This page is from a heritage partnered project. It was written in 1998 by students from Mount Pearl Junior High and edited by their teachers. It has not been vetted by the heritage website's academic editor.
In rural Newfoundland and Labrador, religion was often the core of the community. For these small communities were there was so little, the church was often the centre of activity; where worship and social gatherings alike would occur. If your community had a regular clergyman, you were very lucky. In most cases, Sunday was a day almost entirely devoted to worship, Sunday school and visiting between friends and family.
The Importance of Religion
The following is an excerpt from an interview with Mr. Edgar Mudge
"I remember one time, I was probably about twenty. I was visiting a little tiny community on the Northern Peninsula and the bishop was about to arrive to do a confirmation. This was an Anglican bishop to do a confirmation. There was a great to-do about this. I took part in preparing an arch--a big arch--because he had to come in by boat. There were no roads there. On the wharf that he was going to walk in to we made a big arch made of green boughs with a big sign, "Welcome Our Bishop" on it. The women of the community had a lot of home- hooked mats--those large mats that you would hook. You see the Grenfell Mission selling them for lots of money. From where the bishop walked in, mats would be placed down all the way from there to the church so that the bishop could walk . . . like, remember the story of our Lord coming into the city and they cut down the palm branches and so on . . . he walked to the church on mats so that he couldn't have to walk on those gravel roads."
"A lot of men of the community would go out in their boats to greet him as the boat that he was coming in came in the harbour. I could picture now. They used the old sealing muskets to greet him because that was a form of greeting. Shooting off guns--New Year's Eve--shooting off guns. They would take these big old muzzle-loading guns with black powder and they'd load up. They'd start with like a finger; they'd call it. One finger was simply, you'd hold up a rod and when you'd pour it in you had that much powder. That's one finger, then two fingers--then five fingers! You'd have about this much black powder. Of course you'd look out and you'd see the puff of smoke, and flame, and then you'd hear the rumble coming in as those big old guns were fired off to greet the bishop. Of course, there was always an accident going to happen. I remember this particular time, one of the guys had a full load of powder in and he didn't have the old musket held tightly enough and it recoiled and the hammer came back and hooked in his hand and, you know, just did a number on his hand. Always happened, always when they were doing their thing with these old sealing muskets. That was a typical kind of greeting for the bishop. Bishops especially, but even clergymen were held in very high esteem with a degree of awe. My father never went to school very much in his life, and he could not read or anything like that, but tremendous respect for people like that. Whenever he was in the presence, and not only him, but all the men of the community, when they were in the presence of the minister-- always tilt your cap as a sign of respect."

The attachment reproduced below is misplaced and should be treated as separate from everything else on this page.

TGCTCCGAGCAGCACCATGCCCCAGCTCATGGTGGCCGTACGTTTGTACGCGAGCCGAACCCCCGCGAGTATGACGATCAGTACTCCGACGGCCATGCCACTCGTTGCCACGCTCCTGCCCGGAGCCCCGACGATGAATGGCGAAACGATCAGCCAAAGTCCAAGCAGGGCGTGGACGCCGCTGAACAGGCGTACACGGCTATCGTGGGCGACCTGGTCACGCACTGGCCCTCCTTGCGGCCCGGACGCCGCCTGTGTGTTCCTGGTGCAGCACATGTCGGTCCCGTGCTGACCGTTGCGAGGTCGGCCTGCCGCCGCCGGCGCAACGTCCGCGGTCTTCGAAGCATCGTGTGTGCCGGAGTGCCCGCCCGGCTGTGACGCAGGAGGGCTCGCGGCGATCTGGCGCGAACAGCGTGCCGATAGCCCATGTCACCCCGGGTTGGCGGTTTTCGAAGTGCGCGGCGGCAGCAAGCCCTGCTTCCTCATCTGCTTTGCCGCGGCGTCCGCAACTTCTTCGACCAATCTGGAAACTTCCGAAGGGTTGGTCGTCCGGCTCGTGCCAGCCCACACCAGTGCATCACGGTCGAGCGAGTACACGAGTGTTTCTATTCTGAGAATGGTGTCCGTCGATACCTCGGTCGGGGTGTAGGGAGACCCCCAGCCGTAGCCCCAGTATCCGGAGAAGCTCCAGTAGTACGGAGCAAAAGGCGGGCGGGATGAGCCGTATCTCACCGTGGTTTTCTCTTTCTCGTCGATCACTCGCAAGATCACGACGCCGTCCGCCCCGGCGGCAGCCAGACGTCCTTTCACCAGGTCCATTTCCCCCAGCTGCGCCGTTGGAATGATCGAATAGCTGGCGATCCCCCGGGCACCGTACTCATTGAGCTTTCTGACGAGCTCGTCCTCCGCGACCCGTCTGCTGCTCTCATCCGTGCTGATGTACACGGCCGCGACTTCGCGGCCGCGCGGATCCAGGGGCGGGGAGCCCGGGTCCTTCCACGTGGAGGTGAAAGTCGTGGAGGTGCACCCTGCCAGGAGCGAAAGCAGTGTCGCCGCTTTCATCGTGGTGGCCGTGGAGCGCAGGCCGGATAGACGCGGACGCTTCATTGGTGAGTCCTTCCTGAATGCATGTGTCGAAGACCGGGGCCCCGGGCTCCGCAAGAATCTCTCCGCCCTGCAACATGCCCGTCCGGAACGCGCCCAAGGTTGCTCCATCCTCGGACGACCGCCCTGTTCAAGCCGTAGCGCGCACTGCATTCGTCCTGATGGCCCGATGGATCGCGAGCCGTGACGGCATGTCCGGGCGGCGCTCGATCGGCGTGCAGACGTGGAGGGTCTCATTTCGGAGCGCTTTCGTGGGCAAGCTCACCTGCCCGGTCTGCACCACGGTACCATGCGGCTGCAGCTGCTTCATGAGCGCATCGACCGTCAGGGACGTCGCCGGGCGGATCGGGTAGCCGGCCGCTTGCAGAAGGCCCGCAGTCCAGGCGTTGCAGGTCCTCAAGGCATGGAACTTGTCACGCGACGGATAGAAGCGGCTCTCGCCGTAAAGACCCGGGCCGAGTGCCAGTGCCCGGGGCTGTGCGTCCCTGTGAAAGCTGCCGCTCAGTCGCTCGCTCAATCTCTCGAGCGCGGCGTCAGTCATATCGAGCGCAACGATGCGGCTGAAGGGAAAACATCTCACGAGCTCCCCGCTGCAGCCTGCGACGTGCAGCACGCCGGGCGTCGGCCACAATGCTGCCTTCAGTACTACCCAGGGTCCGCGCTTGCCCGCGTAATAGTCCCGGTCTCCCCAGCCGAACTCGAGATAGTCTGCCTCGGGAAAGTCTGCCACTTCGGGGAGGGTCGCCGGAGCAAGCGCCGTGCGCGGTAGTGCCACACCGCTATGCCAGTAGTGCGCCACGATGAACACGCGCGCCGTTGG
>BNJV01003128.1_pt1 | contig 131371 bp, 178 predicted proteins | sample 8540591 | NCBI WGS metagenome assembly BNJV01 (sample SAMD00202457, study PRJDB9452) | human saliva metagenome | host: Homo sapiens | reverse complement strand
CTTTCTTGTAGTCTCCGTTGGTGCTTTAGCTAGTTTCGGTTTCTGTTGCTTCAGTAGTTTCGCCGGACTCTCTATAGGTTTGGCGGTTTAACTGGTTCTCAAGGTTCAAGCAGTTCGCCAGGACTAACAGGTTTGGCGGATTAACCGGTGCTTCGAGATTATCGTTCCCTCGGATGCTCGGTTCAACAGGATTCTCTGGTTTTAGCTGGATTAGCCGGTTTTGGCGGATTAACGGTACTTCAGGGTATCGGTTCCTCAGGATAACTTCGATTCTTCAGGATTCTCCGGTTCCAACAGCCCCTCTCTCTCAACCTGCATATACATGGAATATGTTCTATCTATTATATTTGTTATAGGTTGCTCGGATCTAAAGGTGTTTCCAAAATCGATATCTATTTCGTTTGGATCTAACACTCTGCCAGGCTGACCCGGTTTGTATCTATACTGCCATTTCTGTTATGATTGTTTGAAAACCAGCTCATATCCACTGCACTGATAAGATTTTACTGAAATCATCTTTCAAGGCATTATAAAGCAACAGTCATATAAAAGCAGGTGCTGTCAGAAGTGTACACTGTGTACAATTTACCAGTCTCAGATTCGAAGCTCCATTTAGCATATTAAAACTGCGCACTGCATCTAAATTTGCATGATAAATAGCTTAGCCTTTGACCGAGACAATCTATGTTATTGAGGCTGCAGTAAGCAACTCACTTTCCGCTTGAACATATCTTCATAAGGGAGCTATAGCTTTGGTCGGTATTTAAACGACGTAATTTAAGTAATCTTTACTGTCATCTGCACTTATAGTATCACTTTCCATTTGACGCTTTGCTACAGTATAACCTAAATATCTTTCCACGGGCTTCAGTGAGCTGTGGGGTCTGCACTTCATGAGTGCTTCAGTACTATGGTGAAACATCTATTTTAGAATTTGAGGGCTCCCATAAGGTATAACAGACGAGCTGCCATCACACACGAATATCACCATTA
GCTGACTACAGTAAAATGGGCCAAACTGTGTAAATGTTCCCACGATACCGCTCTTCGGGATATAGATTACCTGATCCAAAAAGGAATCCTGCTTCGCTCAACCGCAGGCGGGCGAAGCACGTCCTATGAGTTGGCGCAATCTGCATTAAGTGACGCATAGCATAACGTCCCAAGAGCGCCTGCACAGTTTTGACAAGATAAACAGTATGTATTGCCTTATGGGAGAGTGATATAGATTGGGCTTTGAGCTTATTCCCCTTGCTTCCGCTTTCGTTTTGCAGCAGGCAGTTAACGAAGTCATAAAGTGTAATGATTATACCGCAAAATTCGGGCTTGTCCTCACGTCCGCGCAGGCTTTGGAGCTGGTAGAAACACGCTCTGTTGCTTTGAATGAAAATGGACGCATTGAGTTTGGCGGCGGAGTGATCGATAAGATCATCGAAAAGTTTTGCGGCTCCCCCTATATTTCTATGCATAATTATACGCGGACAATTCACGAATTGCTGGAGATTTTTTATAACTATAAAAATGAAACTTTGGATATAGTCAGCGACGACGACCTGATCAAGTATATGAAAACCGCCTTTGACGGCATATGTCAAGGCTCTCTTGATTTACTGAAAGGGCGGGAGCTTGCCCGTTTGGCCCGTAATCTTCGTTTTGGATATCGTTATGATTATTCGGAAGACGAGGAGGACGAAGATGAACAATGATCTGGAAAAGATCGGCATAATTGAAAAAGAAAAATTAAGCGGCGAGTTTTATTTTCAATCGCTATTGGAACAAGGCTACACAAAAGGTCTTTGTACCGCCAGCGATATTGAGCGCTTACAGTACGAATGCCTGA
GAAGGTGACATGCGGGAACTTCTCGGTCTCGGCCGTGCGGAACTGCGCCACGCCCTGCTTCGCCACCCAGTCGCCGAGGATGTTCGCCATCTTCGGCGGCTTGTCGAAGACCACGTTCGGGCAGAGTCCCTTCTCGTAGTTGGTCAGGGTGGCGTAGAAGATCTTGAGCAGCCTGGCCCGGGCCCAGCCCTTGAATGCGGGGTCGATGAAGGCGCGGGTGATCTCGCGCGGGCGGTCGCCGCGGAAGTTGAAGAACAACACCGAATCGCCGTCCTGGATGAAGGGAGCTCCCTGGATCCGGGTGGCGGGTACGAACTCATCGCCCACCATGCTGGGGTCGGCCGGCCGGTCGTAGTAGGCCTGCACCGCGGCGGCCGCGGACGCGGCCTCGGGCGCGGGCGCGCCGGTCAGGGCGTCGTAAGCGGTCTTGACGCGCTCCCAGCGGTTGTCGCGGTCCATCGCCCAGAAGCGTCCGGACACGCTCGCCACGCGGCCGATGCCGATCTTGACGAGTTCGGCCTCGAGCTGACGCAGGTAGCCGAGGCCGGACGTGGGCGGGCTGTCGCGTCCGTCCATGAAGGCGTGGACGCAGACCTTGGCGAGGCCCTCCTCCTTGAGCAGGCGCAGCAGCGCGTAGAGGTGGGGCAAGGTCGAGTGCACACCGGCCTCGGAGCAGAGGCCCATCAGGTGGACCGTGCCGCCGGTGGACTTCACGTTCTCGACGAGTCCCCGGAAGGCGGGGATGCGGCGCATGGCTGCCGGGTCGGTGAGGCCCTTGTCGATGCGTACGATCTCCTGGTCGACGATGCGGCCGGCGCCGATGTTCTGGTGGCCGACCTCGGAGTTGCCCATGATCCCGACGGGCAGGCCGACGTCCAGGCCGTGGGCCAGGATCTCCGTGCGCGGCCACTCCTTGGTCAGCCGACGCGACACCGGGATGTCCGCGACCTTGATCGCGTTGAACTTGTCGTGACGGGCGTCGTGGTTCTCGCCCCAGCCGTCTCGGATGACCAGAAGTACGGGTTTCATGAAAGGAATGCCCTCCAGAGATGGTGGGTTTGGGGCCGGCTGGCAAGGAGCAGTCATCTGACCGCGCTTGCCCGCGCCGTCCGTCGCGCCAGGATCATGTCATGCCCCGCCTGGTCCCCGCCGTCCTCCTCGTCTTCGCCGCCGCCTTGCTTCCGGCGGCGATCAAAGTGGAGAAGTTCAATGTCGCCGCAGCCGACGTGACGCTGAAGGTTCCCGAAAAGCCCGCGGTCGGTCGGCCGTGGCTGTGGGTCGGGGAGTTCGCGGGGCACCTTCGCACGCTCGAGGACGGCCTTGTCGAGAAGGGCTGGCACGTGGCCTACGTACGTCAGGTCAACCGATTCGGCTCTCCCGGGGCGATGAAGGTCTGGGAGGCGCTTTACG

The following is taken from in interview with Mrs. Ruth Anthony.
"Religion played a big role in my family. I was taken to Sunday school at a very young age, perhaps when I was a toddler. My mother was very involved, more so than my father. We would go to church in the morning and back to Sunday school for the afternoon. When I was in Junior High I helped out with the preschool class. By the time I was in high school I had my own Sunday school class. By that time Dr. Thomas, head of the Grenfell association did a Bible study class Sunday afternoon for high school students. Then we would go back to church Sunday night for choir practice."